No longer were they criminals who needed the harshest punishment available; they were people.
For the remainder of the summer, my attitude towards defendants changed. No longer were they criminals who needed the harshest punishment available; they were people. During the summer, I also had the opportunity to research several cases to determine if defendants were entitled to a decreased sentence. I had a stack of letters from pro se defendants in jail and from represented defendants, but I distinctly remember one particular case in which the defendant was represented by the Federal Public Defender’s Office. It was clear that he had provided assistance that resulted in the successful prosecution of multiple defendants. My assigning AUSA agreed with my finding, and she allowed me to argue the motion for the defendant’s decreased sentence in front of Judge Flanagan. Despite having no idea what I was doing (and being slightly terrified), as I sat at counsel table after making my argument, I listened to the Assistant Federal Public Defender explain the progress that this defendant had made. He talked about how the defendant had taken classes, been involved with a substance abuse treatment program, and how he had a job and was working while in prison. And again, I realized, these defendants are more than just a name on a piece of paper.
But the experience that challenged my opinions regarding who in the field of criminal law each attorney impacts and who exactly it is that needs help, was when I heard a defendant’s confession during a sentencing hearing. Each judge always gives the defendants a chance to say something during their sentencing, and usually, it is a one-line, mumbled apology to the court and maybe a few family members. But this one was different. As he expressed his remorse to the court, he explained to the judge how he hated what he had done and how difficult it was when he was living on the street not to turn to a life of crime. He told the judge that when he was in prison, he had a routine, he had a plan, and he had a support group to guide him on the right path. With no family and a lengthy criminal record, I knew it was not something he could sustain upon release. He was earning his life sentence one conviction at a time.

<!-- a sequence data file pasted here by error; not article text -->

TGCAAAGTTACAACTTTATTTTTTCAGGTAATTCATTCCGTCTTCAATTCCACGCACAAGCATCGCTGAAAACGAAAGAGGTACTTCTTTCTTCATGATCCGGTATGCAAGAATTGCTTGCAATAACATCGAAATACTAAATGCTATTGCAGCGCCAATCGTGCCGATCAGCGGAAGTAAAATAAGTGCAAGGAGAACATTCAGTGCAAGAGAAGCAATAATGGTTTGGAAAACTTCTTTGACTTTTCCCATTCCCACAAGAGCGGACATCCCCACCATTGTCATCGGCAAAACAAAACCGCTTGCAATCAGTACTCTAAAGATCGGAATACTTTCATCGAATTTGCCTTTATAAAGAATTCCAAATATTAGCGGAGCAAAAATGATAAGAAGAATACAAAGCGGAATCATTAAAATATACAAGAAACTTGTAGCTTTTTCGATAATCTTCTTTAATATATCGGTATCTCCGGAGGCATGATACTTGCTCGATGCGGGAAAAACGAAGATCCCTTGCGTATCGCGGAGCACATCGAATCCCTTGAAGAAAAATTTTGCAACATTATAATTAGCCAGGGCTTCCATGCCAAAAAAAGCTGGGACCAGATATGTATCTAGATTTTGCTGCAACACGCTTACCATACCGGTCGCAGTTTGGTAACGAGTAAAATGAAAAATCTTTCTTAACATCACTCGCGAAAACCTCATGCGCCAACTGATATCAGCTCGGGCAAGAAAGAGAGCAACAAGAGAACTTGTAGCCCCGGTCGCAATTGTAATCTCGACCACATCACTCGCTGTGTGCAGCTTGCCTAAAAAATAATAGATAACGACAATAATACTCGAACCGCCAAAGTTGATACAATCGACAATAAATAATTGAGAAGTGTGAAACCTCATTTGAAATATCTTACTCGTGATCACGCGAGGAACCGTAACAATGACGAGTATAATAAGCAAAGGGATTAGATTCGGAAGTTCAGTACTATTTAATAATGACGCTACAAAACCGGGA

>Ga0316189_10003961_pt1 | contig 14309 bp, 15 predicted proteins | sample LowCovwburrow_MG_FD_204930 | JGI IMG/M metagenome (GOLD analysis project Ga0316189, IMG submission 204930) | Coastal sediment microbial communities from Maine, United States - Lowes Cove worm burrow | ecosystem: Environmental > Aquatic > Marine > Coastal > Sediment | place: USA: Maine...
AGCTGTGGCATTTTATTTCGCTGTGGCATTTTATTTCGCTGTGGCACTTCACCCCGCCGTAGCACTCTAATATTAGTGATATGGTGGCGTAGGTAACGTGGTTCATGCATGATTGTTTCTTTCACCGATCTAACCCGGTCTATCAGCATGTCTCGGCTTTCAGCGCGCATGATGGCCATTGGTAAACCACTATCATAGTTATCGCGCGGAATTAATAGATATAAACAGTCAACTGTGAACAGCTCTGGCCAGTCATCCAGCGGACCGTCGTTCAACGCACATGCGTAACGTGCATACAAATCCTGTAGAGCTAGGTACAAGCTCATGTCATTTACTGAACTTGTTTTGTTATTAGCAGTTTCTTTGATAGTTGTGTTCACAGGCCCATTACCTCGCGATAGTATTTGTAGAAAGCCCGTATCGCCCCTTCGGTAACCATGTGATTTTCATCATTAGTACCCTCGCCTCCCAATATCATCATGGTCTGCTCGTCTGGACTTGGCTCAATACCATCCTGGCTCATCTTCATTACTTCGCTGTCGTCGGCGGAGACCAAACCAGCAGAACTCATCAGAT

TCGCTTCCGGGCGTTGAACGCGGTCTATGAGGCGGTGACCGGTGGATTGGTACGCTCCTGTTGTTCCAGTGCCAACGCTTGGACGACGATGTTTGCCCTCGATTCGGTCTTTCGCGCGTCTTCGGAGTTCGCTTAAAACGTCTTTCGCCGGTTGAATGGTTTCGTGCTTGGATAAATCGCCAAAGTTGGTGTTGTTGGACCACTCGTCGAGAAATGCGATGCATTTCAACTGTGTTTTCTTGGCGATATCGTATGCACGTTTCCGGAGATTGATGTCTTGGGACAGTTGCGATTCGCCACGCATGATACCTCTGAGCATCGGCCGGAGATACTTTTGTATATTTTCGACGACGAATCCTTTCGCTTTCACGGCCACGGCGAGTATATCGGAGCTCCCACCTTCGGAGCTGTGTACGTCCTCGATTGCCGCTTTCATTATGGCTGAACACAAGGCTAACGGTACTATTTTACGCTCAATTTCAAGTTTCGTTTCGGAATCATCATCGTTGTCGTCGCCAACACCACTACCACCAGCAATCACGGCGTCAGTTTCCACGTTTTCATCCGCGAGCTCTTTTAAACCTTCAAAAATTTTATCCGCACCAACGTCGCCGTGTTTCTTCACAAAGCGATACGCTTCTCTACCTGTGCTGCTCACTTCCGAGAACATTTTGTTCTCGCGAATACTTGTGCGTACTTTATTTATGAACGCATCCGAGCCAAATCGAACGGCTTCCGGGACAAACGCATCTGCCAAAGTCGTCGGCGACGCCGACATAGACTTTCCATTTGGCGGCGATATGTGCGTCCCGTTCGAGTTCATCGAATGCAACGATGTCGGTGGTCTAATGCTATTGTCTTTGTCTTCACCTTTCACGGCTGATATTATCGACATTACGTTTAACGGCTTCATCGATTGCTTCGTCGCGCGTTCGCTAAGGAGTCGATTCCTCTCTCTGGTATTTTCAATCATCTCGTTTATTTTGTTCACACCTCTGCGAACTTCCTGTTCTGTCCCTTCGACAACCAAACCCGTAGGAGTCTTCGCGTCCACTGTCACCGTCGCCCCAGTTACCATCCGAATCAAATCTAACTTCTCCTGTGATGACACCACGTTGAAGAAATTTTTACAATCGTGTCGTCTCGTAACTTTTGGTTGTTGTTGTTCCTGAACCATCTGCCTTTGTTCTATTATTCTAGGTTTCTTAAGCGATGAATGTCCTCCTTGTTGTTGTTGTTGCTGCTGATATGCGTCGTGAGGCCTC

I am thankful that perspective was challenged this summer, and I hope to never lose sight of the humanity and the impact attorneys have on actual lives.
Even today, I still find his situation to be frustrating. No matter how much we as attorneys work to help those involved with a crime, it is not a magic wand that automatically means the victim is going to be thankful the defendant is in prison, or that the defendant is never going to commit another a crime. But even though every situation might not end the way it seems like it should, it is for the victims that are thankful and the defendants who needed a second chance or to be reminded that they cannot commit crimes that remind me why I want to be a prosecutor.
I came to law school for the reason many other people did, because I wanted to help people. With an English and Dance degree, I was not quite sure what that looked like, but law school seemed like a good option. But somewhere along the way, in discovering what exactly I wanted to do and how I wanted to help people, without even realizing it, I started thinking that victims were the only people that needed and deserved help. I am thankful that perspective was challenged this summer, and I hope to never lose sight of the humanity and the impact attorneys have on actual lives.
Hillary Woodard is a 3L at Campbell University School of Law who will graduate in May 2016. She can be reached by email at firstname.lastname@example.org.